Forum 

Chat  Classifieds 

Kerala Blog New

E-Mail 

Malayalam Songs

Malayalam Video

Kerala Info

Baby-Names

Kerala Photos

Gallery

Kerala-Portals

Matrimonial

Recipe

Movies

 

E-Greeting

|

President poll: Congress in a fix after Mamata and Mulayam’s twist

New Delhi: West Bengal Chief Minister and Trinamool Congress chief Mamata Banerjee and Samajwadi Party chief Mulayam Singh Yadav have shown that no major decision can be taken without them. They stumped the Congress on Wednesday by rejecting party President Sonia Gandhi’s choices for the Presidential candidate.

The Congress has reasons to worry as the race for the President’s post got complicated after Mamata and Mulayam’s twist. Rejecting Sonia’s choices that were – Pranab Mukherjee and Hamid Ansari – Mamata and Mulayam proposed three names those of – Prime Minister Manmohan Singh, former President PAJ Abdul Kalam and former Lok Sabha speaker Somnath Chatterjee. If UPA’s candidate loses the Presidential elections, the government will fall and snap elections would be called. Mamata and Mulayam seem to have opened the possibility of a federal front being formed of the state leaders.

Sonia Gandhi’s credibility is on test to ensure the nomination of a preferred Congress candidate. Prime Minister Manmohan Singh’s credibility has also been damaged by allies suggesting he could be made the President instead of staying on as the Prime Minister.

Samajwadi Party leader Azam Singh has openly questioned the merit of the Prime Minister, saying India needs a President who can stay silent. “All the problems of Congress party will be resolved if Manmohan Singh is made the President. This will clear the way for Rahul Gandhi to become the Prime Minister. For the President’s post, we need a person who remains silent, doesn’t apply his mind and passes a bill without much difficulty. Such qualities are found in the current Prime Minister,” Azam Singh said.

After the new twist, sources say former President APJ Abdul Kalam is the real choice of the allies, while some even say that Prime Minister Manmohan Singh would be a perfect fit.

Former President APJ Kalam’s name is also once again doing the rounds. Sources have told CNN-IBN that he is the preferred choice of the allies. Infact, Mamata and Mulayam reportedly spoke to Kalam before proposing his name on Wednesday.

Sources say the BJP and NDA could back him as well. But Mamata and Mulayam have made it clear that Kalam should be seen as their independent candidate and not of the NDA. The Congress, though, is unlikely to agree.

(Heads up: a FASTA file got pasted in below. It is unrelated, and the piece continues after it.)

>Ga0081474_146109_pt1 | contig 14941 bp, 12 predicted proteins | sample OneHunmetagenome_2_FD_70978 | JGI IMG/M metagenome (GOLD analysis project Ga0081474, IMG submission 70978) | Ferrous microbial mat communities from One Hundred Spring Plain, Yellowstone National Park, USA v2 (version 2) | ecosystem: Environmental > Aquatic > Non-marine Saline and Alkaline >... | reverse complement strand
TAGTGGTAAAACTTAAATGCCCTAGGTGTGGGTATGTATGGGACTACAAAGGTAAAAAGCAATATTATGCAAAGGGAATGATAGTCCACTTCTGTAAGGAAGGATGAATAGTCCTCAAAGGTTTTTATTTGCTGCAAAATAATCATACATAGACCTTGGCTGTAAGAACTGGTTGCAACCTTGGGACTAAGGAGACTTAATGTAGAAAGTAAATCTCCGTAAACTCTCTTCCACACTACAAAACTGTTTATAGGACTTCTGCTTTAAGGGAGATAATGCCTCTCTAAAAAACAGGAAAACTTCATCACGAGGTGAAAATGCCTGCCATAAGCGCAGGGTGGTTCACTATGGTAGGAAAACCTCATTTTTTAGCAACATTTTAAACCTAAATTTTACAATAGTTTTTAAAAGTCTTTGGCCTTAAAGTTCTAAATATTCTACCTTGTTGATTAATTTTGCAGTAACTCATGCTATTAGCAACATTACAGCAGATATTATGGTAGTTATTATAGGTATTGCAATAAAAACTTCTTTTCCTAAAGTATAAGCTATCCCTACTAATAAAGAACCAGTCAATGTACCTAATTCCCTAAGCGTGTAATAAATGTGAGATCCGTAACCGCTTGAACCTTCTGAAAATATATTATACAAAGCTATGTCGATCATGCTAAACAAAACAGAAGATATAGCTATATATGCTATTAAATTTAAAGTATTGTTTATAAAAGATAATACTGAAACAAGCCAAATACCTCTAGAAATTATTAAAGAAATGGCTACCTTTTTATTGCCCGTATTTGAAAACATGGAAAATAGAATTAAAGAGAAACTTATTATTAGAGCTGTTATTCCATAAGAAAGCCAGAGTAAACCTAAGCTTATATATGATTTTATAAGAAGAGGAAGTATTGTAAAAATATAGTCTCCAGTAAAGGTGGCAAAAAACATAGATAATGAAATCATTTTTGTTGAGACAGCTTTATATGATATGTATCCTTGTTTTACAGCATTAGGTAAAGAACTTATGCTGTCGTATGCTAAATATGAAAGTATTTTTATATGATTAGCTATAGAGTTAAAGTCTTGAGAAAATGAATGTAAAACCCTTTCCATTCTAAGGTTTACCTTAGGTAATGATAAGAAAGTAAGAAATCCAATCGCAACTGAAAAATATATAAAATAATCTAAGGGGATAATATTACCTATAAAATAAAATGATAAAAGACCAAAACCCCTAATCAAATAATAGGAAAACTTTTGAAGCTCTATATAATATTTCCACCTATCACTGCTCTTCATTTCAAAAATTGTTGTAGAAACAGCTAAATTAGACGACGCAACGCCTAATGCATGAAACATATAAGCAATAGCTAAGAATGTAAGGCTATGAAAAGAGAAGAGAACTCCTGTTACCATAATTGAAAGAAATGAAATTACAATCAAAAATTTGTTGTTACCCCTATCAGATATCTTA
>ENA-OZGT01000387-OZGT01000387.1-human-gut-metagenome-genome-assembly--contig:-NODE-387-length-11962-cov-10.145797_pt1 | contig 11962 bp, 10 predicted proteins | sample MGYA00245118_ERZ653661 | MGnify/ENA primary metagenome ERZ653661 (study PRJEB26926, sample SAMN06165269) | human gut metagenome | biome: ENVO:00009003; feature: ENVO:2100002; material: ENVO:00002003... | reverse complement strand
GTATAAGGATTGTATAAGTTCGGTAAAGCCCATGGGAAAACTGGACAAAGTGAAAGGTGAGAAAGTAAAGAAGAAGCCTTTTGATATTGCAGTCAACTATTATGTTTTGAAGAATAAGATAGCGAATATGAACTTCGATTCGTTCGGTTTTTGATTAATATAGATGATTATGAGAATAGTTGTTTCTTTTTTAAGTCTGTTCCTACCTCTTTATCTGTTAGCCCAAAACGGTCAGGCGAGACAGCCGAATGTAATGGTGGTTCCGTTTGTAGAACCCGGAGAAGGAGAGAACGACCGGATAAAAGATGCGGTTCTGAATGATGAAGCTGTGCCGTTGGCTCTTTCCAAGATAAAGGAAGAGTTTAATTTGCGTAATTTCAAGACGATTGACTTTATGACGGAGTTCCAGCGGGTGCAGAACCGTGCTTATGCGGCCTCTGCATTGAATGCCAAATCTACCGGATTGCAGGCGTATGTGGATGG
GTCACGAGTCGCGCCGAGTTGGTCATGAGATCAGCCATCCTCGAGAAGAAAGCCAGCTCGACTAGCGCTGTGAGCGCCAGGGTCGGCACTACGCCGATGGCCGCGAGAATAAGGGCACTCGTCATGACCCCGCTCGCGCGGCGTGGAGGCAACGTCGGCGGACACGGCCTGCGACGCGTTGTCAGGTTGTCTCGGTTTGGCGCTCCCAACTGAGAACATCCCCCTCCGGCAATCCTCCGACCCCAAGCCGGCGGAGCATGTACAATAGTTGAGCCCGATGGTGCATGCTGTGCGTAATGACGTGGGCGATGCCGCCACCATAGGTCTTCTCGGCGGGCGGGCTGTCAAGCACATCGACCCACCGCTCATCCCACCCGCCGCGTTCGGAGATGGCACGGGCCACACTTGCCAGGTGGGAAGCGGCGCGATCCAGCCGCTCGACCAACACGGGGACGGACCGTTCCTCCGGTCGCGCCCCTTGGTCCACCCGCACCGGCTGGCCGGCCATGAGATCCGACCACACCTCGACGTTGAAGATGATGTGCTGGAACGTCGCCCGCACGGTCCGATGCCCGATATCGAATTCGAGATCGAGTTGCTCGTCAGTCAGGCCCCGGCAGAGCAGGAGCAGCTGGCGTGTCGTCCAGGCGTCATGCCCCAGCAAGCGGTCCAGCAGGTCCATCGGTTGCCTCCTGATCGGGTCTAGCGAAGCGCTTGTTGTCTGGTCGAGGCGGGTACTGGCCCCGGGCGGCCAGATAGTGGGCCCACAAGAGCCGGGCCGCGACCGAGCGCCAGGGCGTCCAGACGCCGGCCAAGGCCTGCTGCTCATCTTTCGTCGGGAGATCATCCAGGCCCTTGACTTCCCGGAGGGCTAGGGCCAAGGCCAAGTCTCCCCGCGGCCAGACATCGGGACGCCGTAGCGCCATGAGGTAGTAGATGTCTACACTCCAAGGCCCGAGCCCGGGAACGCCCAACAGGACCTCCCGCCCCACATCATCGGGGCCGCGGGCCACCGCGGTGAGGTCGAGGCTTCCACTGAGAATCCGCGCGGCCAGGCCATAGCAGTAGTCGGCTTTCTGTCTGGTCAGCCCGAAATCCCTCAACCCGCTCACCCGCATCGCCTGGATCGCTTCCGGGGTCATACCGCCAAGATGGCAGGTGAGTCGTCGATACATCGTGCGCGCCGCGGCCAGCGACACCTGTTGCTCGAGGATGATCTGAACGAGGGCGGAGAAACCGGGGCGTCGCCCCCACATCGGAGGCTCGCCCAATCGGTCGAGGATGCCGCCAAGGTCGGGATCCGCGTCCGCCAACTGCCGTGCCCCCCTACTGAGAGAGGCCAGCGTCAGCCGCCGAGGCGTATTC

So far, there hasn’t been any official reaction from the Congress to the names proposed by Mamata and Mulayam, which are those of Abdul Kalam, Manmohan Singh and former lok sabha speaker Somnath Chatterjee.

However, sources say that there could be a UPA meeting called in a couple of days. NCP chief Sharad Pawar has already called for fresh talks within the UPA. There are signs that the next few days are going to be extremely challenging for the Congress and it’s President, Sonia Gandhi.

The race gets complicated:

It’s complete confusion after a series of political confabulations on who will be the next President of India. The contenders whose names have been taken out in the open are:

– Pranab Mukherjee, who Mamata Banerjee says is the first on Sonia Gandhi’s list.

– Hamid Ansari is Sonia’s second choice, says Mamata Banerjee.

But Mulayam Singh Yadav has now thrown up three names in a joint press conference with Mamata Banerjee. According to Mulayam, he has considered APJ Abdul Kalam as the President for the second time, Somnath Chatterjee and lastly Prime Minister Manmohan Singh.

But with confusion in the UPA ranks and the Left rejecting Pranab Mukherjee and Hamid Ansari’s names, the speculation continues amongst other names in the race, which include that of Lok Sabha Speaker Meira Kumar. But it’s clear that the race to the Rashtrapathi Bhawan is far from over.

Short URL: http://www.cckerala.com/?p=11684

Posted by on Jun 14 2012. Filed under Top Stories. You can follow any responses to this entry through the RSS 2.0. Both comments and pings are currently closed.

Comments are closed

Recently Commented